It’s funny how we think we already know these things, that we don’t need anyone to remind us, but when you hear them after being in your head for so long, it can be like having a fog you weren’t even aware of lift suddenly. All at once, you’re aware of all the nails you’ve bitten off, lying in a heap in your lap, aware of how vigorously you’re fidgeting in your seat, of how fractured your mind is, thinking days, weeks, even years ahead. It’s good to work, to excel, but it’s also okay to not constantly be doing something.

I’m writing about this because it’s Christmas break, and for the last two days I’ve done nothing but lie around in various positions and think about all the things I should be doing. Coursework, projects, writing – even leisure reading has become a chore. I attach urgency to everything in my life, and it’s exhausting. I do think being ‘productive’ is healthy, but only when one is able.

So, yes, I do want to work and create – of course I do – but not in a way that constantly makes me feel like I’m being chased. There are no teeth yapping at my heels. I have time. I’ll get things done. And even if I don’t do as well as I want to, well then – so what?

See you soon.

Fresh Eyes

During the last two months, I strongly entertained the idea of putting aside my current project and starting something new. My characters supported this change of plans, some of them being so fed up with sitting idle that they were ready to pack up their things and join me in a different plot, a different book. I really thought I was going to do it, but not anymore.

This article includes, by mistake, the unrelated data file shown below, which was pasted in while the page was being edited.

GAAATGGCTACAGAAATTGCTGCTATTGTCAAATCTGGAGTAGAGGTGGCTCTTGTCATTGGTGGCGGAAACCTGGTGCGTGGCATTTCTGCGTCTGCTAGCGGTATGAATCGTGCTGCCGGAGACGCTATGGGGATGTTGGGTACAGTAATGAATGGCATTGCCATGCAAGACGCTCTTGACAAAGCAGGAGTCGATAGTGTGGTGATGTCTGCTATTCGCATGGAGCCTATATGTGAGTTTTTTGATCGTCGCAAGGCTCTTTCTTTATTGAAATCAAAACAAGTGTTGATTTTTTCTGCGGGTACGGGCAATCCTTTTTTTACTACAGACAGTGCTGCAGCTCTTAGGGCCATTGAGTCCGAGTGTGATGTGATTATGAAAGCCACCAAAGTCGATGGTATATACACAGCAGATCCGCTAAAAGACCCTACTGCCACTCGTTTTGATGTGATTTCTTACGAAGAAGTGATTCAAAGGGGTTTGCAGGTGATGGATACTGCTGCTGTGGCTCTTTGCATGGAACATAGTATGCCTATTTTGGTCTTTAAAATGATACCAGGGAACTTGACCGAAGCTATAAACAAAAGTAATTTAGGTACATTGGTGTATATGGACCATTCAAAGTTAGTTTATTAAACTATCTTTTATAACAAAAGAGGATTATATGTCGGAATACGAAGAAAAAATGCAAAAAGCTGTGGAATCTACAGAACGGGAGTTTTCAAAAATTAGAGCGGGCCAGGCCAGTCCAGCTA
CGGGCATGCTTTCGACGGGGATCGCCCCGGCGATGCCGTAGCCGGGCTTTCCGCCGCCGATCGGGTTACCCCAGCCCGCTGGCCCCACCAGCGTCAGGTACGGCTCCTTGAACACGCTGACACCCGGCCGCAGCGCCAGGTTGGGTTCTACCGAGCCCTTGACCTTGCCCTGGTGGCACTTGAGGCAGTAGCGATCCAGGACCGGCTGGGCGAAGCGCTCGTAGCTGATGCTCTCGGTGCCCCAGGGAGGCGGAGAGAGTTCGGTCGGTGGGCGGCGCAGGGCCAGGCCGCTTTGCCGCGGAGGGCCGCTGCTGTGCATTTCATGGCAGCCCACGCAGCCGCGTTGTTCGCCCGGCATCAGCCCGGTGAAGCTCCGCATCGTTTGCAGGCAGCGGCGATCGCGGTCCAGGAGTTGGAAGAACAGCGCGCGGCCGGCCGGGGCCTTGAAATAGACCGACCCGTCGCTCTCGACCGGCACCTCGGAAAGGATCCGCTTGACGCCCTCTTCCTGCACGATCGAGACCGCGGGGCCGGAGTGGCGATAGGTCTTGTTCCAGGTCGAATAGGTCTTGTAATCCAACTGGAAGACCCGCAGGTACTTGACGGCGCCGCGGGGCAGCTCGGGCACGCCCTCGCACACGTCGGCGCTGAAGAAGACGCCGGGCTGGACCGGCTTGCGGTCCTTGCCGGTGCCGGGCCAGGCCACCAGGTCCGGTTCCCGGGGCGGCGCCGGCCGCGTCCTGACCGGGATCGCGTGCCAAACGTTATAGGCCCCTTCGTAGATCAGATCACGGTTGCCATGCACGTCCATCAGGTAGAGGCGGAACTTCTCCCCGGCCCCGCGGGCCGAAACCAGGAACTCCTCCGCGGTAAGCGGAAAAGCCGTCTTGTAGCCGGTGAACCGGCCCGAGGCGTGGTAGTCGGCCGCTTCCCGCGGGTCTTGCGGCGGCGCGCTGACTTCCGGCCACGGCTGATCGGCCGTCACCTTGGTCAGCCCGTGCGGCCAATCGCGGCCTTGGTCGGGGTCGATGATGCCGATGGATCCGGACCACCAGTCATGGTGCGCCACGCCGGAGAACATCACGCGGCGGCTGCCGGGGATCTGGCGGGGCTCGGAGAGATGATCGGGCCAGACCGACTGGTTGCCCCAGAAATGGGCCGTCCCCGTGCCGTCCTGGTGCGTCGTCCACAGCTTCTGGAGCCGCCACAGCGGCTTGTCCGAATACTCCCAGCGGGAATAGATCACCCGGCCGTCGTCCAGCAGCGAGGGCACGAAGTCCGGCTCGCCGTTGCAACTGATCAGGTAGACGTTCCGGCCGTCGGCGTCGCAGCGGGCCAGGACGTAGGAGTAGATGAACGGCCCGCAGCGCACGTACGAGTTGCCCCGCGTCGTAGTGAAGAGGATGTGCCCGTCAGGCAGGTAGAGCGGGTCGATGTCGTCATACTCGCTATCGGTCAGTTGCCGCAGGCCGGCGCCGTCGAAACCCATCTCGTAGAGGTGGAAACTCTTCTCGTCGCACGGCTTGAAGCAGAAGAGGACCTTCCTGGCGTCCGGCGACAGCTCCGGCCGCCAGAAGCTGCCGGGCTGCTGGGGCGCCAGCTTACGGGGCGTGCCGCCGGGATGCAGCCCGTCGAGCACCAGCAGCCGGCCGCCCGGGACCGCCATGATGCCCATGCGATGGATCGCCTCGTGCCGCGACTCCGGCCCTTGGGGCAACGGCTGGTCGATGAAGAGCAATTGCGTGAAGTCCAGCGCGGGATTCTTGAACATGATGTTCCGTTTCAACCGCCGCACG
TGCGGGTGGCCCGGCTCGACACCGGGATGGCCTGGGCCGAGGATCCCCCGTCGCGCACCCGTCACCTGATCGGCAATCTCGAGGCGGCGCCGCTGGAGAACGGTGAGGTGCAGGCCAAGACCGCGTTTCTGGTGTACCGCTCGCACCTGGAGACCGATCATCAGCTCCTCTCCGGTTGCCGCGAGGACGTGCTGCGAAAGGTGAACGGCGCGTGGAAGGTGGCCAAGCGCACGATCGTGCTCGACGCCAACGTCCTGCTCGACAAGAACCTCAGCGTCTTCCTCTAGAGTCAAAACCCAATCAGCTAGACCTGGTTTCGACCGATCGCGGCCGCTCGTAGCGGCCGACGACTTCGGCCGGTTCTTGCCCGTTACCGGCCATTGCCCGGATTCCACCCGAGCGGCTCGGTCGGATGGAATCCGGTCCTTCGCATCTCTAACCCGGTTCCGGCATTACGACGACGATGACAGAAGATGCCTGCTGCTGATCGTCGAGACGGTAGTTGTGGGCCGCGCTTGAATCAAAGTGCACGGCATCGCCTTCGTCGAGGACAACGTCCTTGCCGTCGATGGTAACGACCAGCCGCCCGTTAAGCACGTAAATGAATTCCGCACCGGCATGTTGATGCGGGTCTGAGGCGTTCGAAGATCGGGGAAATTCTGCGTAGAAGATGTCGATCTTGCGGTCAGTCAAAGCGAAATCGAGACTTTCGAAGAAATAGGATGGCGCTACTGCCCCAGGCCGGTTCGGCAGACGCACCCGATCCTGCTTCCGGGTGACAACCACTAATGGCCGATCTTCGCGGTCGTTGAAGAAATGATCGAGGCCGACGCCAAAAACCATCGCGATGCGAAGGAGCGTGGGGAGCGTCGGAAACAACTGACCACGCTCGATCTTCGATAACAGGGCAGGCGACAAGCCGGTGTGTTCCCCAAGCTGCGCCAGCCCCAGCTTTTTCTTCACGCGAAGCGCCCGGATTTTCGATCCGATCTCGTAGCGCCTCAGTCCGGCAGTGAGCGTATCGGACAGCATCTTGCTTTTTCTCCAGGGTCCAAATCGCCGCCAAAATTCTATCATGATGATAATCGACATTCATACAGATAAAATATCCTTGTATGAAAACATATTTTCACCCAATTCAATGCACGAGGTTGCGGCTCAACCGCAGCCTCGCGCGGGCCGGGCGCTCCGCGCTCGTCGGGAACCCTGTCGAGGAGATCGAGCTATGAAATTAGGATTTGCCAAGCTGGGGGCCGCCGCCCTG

Yes, I haven’t worked on the book in a while – I feel like I’m always saying this – but that’s okay. I realize now that what I truly needed was some proper time away from my wip. So, I let myself focus on uni. Throughout the semester, I read some amazing stuff – plays and novels and poems – both in class and on my own, which have allowed me to return to my project with fresh eyes and more insight into the craft. Reading is important, you guys. I know that sounds a little obvious, but I don’t read nearly as much as I should. I don’t think any of us do.

So, I’m feeling motivated. I’m ready to delve back into my project, to roll up my sleeves and get my hands dirty. I’m ready to write. God knows I’ve missed it.

See you soon.

Forgotten Things

I half-woke at night’s peak
he stirred me, he must have
and the first thing I felt was the breadth of the sky
and the boldness of each star
hinged there, pridefully in their domain;
I had forgotten they were of the throne

At night’s peak, heaven is widest
so wide that it engulfed the bed
and yet that warmth dragged at me
the warmth of my blood, which in sleep means ‘life’
which I knew once I had been drained of
though was somehow still kept breathing;
I remembered this curious fact at night’s peak
and other forgotten things

But they were not enough
not on their own
to shake me from my warmth
so he willed a timely reminder
an echo that met no walls;
I shuddered, the half-waking now full
and the starlight surged
and in its glow, I saw beneath me not a bed
but dirt.